Fertility after an ectopic pregnancy

The two questions asked first by most women who have had an ectopic pregnancy are “how will this impact on my future fertility” and “what are the chances of me having an ectopic pregnancy in a future pregnancy”.

A new study published in the journal Fertility and Sterility from the research group in Clermont Ferrand in France gives good new information on these issues. They studied the outcome for 1064 women with an ectopic pregnancy diagnosed between 1992 and 2008 that had been entered into their registry. They found the cumulative pregnancy rate after 24 months ranged between 67 and 76% Рwith better outcomes when medical (methotrexate) or expectant management approaches were used. However other factors have an impact with reduced pregnancy rates in women over 35 years of age, with a history of sub fertility or tubal disease. The two year cumulative incidence of ectopic pregnancy recurrence was 19% irrespective of the treatment given for the original ectopic. The recurrence was highest after methotrexate Рat 25% Рalthough this was not statistically significantly higher than other treatments. There data also showed a 6.6% need for further treatment following conservative surgery and a need for further treatment of 24% after a single dose treatment with methotrexate. The most important take home message of the paper is that fertility after an ectopic pregnancy is higher in women managed conservatively Рi.e. who has the ectopic removed from the tube with conservation of the tube at surgery or who are treated with methotrexate. This is particularly true in women who have a history of sub fertility. These observations are important Рbut like all studies must be interpreted with caution. Women who have a tube removed often have a larger ectopic pregnancy or have one with  higher hCG levels or have ruptured the tube. These are some of many factors that may alter the fertility outcome for any individual women. There are ongoing randomised studies looking at these issues. For the moment this large population study gives good information on which to base decisions.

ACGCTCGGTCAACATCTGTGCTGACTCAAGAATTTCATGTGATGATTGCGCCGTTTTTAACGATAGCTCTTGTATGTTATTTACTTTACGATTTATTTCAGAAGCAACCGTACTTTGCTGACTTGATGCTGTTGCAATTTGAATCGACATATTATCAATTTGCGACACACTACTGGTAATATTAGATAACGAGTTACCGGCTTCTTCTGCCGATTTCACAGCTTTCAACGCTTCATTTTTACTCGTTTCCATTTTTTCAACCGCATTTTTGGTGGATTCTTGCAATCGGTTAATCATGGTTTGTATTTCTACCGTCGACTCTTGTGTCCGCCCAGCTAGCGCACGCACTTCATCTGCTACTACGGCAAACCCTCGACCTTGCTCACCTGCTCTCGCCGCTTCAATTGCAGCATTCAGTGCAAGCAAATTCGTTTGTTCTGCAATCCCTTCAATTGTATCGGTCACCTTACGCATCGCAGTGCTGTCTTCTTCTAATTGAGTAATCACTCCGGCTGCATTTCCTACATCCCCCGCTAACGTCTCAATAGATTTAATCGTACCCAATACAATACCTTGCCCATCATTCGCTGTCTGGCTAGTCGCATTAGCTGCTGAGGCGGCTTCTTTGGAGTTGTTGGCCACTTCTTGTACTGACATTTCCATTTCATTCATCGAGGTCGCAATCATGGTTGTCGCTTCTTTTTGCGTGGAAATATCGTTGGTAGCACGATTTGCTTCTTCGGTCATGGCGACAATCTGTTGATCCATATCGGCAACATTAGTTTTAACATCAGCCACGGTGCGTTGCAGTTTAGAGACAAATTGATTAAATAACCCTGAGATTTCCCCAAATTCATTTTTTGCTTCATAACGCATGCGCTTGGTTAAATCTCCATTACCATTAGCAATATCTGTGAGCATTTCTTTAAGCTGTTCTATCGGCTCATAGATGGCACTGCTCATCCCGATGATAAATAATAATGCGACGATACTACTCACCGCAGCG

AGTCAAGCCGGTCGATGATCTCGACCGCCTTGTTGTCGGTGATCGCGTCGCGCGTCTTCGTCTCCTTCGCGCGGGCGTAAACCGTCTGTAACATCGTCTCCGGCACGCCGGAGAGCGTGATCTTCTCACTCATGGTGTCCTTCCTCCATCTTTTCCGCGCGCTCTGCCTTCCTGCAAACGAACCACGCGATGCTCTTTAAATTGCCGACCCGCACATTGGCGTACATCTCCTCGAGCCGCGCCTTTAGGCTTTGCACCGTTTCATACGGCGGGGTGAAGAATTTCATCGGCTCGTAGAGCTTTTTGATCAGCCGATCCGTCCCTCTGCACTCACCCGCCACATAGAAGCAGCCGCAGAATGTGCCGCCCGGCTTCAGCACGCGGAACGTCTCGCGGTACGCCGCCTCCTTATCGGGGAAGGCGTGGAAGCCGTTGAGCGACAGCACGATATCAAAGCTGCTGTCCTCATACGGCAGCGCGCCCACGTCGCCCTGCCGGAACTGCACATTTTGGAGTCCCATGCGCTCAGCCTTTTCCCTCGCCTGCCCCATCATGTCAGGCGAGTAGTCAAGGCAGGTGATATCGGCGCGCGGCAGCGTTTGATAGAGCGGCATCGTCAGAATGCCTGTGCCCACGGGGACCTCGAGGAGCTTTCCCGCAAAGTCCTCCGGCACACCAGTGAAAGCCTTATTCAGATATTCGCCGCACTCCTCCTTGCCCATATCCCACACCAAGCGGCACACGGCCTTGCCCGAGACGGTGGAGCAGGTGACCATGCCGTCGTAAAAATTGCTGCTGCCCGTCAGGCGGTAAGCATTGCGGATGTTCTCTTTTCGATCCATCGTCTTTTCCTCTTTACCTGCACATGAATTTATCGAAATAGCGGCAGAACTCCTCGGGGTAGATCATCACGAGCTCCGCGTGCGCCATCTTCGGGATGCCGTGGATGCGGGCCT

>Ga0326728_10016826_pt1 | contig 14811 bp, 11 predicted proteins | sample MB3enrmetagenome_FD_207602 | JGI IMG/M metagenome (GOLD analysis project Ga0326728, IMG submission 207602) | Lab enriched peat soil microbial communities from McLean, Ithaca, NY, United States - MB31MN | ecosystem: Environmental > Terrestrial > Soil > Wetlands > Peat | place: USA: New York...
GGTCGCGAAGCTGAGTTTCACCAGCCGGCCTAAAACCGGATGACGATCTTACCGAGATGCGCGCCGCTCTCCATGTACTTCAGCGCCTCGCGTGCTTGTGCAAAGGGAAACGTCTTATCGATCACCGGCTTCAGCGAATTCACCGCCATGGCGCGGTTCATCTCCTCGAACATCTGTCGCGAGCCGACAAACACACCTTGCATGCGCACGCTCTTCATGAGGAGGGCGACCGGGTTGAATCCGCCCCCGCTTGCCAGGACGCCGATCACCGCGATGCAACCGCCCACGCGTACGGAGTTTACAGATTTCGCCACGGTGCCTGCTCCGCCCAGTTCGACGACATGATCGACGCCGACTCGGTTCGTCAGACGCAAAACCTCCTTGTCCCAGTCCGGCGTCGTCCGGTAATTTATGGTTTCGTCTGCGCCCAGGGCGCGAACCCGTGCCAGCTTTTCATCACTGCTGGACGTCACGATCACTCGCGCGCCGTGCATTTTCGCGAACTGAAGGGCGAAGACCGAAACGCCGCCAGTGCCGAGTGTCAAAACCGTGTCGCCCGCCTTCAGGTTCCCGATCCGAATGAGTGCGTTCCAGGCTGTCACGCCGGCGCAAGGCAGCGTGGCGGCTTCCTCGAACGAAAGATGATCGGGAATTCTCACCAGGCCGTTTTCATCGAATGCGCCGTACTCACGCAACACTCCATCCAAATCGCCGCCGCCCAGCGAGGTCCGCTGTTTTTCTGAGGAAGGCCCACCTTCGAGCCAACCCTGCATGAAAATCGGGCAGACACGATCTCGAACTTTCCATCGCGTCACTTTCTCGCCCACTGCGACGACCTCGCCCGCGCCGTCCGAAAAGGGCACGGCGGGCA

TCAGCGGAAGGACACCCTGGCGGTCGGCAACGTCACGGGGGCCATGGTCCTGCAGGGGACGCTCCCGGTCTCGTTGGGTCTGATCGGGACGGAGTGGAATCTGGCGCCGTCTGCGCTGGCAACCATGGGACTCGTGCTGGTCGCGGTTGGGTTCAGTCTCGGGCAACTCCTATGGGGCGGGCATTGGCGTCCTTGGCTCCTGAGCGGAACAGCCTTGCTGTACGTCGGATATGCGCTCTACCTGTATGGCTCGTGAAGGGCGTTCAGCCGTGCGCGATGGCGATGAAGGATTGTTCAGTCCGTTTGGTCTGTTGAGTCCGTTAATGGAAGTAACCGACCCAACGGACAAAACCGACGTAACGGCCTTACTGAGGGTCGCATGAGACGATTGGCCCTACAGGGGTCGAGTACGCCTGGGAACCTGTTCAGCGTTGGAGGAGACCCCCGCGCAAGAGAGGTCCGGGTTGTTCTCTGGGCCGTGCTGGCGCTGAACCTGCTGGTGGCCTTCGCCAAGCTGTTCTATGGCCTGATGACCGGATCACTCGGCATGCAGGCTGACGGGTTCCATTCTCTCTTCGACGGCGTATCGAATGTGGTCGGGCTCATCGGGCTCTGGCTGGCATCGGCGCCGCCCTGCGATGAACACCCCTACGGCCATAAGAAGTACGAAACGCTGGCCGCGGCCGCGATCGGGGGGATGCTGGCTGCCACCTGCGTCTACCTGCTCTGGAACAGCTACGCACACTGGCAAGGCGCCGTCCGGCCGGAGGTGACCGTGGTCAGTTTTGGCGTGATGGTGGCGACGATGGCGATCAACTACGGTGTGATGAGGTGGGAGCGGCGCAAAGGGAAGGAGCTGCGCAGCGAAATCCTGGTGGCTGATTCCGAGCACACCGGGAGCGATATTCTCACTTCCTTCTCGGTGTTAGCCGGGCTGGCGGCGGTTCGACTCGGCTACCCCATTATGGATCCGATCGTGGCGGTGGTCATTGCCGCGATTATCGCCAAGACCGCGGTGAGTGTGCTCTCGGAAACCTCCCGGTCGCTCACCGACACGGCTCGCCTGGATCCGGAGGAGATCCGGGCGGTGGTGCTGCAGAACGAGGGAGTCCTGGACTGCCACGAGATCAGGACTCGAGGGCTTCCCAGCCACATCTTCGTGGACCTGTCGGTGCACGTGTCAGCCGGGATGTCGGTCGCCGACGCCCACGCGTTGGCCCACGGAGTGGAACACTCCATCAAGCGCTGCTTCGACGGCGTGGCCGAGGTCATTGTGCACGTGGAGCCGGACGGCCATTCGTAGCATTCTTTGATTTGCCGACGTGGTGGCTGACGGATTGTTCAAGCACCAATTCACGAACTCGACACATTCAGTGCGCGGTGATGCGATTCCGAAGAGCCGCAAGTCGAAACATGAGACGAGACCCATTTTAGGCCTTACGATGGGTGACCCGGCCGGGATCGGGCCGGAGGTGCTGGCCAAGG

Professor Tom Bourne

Professor Tom Bourne is Adjunct Professor at Imperial College London, and Consultant Gynaecologist at Queen Charlotte's and Chelsea Hospital. He is also visiting Professor at KU Leuven, Belgium. He has extensive clinical and research experience in early pregnancy care as well as gynaecological ultrasound. He has published over 300 academic papers with an H-index of 63. He advises NICE, is trustee of the ectopic pregnancy trust, President of the UK association of early pregnancy units (AEPU) and on the board of ISUOG. He has a private practice at The Women's Ultrasound Centres at 86 Harley Street and Parkside Hospital in Wimbledon.

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About Professor Tom Bourne

Professor Tom Bourne is Adjunct Professor at Imperial College London, and Consultant Gynaecologist at Queen Charlotte's and Chelsea Hospital. He is also visiting Professor at KU Leuven, Belgium. He has extensive clinical and research experience in early pregnancy care as well as gynaecological ultrasound. He has published over 300 academic papers with an H-index of 63. He advises NICE, is trustee of the ectopic pregnancy trust, President of the UK association of early pregnancy units (AEPU) and on the board of ISUOG. He has a private practice at The Women's Ultrasound Centres at 86 Harley Street and Parkside Hospital in Wimbledon.
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